The 12-hour, 17-Course Showdown

Author Becky Diamond, trained at Rider and Rutgers, recounts 1851's epic "Thousand-Dollar Dinner" pitting New York against Philly.

Philadelphia's triumphant chef, James W. Parkinson

On January 7th at the Princeton Public Library, author Becky Libourel Diamond will discuss a culinary competition that predates the Food Network by more than a century. In fact, it is legendary, and much more than ego was at stake. This was a battle between cities: New York versus Philadelphia.

Author Becky Libourel Diamond

Author Becky Libourel Diamond

Diamond will recount what was known as The Thousand Dollar Dinner, a 12-hour, 17-course grand bouffe to determine which city could create the most outlandish and unsurpassable feast.

In early 1851, 15 wealthy New Yorkers invited a group of Philadelphians to a sumptuous, money-is-no-object dinner at Delmonico’s, then New York’s finest restaurant, to prove their city’s culinary superiority. Not to be outdone, the Pennsylvanians commissioned chef James W. Parkinson to outdo the Delmonico’s dinner at his noted Philadelphia establishment, Parkinson’s.

The New Yorkers took a steamboat down the Raritan River to Amboy, then a train to Camden, then three carriages on a steam ferry across the Delaware River to Philadelphia.

 

thousand-dollar-dinnerOn April 19th, as Diamond writes in her book, The Thousand Dollar Dinner, “The guests sat down at 6 pm and did not rise from their chairs until 6 am the next morning.” The dinner “reputedly cost the Philadelphians $1,000, an enormous sum equivalent to perhaps thirty-two times that amount today.”

Diamond calls the meal a “gastronomic turning point [that] helped launch the era of grand banquets in Nineteenth Century America.” Occurring at a time when each city had only a couple hundred restaurants, the news-making dinner was just one factor in the growth of restaurants across America.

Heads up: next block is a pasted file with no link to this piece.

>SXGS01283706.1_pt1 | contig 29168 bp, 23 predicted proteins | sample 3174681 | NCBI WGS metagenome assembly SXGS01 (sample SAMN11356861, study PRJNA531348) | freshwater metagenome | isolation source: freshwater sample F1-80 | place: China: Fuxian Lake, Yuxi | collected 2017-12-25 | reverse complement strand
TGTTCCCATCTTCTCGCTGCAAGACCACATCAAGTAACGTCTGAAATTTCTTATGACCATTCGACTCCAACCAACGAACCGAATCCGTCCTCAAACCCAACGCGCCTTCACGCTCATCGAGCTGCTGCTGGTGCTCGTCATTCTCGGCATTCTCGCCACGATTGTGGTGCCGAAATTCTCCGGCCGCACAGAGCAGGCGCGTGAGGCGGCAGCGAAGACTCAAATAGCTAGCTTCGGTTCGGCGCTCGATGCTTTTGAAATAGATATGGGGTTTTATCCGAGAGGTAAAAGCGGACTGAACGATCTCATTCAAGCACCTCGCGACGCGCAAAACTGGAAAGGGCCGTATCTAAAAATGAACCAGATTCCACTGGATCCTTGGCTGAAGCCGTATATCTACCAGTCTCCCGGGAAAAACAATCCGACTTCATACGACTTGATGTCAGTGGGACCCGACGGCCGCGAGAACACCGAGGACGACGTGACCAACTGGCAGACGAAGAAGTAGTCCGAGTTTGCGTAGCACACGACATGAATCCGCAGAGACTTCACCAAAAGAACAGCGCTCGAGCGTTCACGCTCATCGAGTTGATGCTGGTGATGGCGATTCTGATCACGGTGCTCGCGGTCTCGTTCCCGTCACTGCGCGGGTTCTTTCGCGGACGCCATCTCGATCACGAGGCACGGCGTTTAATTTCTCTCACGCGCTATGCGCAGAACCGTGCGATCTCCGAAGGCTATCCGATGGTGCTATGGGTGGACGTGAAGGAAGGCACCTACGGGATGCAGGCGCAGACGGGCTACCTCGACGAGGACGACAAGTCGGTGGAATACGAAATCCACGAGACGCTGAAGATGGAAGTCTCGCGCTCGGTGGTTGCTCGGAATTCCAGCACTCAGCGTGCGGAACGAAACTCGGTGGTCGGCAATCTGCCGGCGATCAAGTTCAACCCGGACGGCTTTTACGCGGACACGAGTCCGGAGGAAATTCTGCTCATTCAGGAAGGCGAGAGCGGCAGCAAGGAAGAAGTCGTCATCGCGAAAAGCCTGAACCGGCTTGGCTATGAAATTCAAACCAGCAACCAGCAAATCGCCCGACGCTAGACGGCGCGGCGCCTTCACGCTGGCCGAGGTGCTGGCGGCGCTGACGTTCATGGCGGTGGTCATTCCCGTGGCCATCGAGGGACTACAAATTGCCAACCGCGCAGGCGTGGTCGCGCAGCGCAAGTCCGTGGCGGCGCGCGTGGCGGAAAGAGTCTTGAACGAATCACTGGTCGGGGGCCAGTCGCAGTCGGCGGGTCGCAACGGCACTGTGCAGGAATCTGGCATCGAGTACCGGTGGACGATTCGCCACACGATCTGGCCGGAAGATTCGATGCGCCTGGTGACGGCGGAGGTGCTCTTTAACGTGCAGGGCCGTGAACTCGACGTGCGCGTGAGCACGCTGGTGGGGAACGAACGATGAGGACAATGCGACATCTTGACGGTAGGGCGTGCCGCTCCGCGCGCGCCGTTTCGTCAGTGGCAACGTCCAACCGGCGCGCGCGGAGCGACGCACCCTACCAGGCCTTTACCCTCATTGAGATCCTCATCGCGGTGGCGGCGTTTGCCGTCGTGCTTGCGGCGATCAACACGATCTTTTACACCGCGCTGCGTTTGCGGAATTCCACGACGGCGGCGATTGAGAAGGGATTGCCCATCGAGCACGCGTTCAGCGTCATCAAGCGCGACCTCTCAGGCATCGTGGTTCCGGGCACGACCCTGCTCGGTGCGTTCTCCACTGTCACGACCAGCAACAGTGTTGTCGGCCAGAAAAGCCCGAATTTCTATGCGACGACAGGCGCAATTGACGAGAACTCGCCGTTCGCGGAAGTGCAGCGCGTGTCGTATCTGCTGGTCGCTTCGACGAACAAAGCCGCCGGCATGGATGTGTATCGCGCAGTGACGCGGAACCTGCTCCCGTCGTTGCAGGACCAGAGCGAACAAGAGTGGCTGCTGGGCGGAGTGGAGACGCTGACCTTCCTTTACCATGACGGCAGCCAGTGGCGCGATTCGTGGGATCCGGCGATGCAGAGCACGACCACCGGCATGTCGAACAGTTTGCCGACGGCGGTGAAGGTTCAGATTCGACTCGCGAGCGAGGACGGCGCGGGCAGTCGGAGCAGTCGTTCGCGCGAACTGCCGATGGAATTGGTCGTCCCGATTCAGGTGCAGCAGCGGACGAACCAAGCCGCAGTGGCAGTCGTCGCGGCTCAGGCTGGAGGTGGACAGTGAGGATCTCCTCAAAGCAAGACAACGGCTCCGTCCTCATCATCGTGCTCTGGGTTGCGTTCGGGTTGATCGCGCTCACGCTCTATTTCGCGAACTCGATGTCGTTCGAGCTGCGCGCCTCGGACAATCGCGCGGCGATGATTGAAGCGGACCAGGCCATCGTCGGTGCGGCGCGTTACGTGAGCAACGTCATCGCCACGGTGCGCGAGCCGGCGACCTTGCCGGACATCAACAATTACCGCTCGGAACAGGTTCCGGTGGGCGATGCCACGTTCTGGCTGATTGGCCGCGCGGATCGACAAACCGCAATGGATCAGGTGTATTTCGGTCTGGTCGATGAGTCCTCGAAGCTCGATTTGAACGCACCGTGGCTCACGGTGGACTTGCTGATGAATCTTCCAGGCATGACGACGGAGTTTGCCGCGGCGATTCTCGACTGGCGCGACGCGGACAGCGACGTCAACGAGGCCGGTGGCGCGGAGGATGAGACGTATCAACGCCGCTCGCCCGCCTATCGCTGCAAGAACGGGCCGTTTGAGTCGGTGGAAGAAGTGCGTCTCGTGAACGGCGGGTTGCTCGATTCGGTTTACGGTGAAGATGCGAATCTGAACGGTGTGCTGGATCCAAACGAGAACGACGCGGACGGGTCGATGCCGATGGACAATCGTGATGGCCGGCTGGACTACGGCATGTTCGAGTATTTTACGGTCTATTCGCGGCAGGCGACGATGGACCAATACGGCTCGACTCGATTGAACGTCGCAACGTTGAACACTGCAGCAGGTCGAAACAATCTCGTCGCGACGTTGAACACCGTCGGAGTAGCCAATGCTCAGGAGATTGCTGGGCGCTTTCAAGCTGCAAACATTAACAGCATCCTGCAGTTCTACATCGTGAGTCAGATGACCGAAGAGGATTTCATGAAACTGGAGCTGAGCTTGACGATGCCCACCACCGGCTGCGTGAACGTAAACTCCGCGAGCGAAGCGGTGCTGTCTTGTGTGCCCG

“In 1850, Philadelphia had 254 restaurants,” she writes, “and New York City went from having about 100 restaurants in 1847 to over 5,000 by the 1860s.”

Diamond, a native of Medford, earned a journalism degree from Rider University and a Masters of Library Studies from Rutgers. Her first book was 2012’s Mrs. Goodfellow: The Story of America’s First Cooking School, about the widow Elizabeth Goodfellow, renowned as the creator of the first lemon meringue pie. Goodfellow in the early 1800s ran the first cooking school out of her Philadelphia pastry shop.

In Diamond’s new book, she uses her skills as a research historian to examine the food and wines of each course of the magnificent Philadelphia meal and explain the historical and cultural significance of ingredients like turtle, which appeared in multiple dishes.

“The turtle was so popular in the Nineteenth Century,” she says. “Sea turtles were so big they could serve a crowd; turtle soup, turtle steak, they were eating this huge animal and making all these different dishes.”

Sea turtle. Photo: animalwonder.com

Sea turtle. Photo: animalwonder.com

Like many Victorian dinners, the meal began with oysters, Diamond devotes her first chapter to a discussion of the history of the American oyster and why Parkinson chose to pair them with a Sauterne.

From there the meal ambled through soups, fish, boiled and cold dishes, two entrees, a roast course, vegetables, a palate cleansing ‘coup due milieu’ sorbet, game, turtle, pastry, confections, ice cream, fruit, nuts and, finally, coffee served at dawn. Diamond discusses each course in terms of how it reflects the cuisine and customs of the era.

The second half of the duel, in Philadelphia, took half a day to complete, but midway through the meal, the New Yorkers stood, declared the Philadelphians the winner and gave them a resounding ovation.

beckyldiamond.com

Princeton Public Library, 65 Witherspoon Street, details of Becky Diamond’s 7 pm talk HERE

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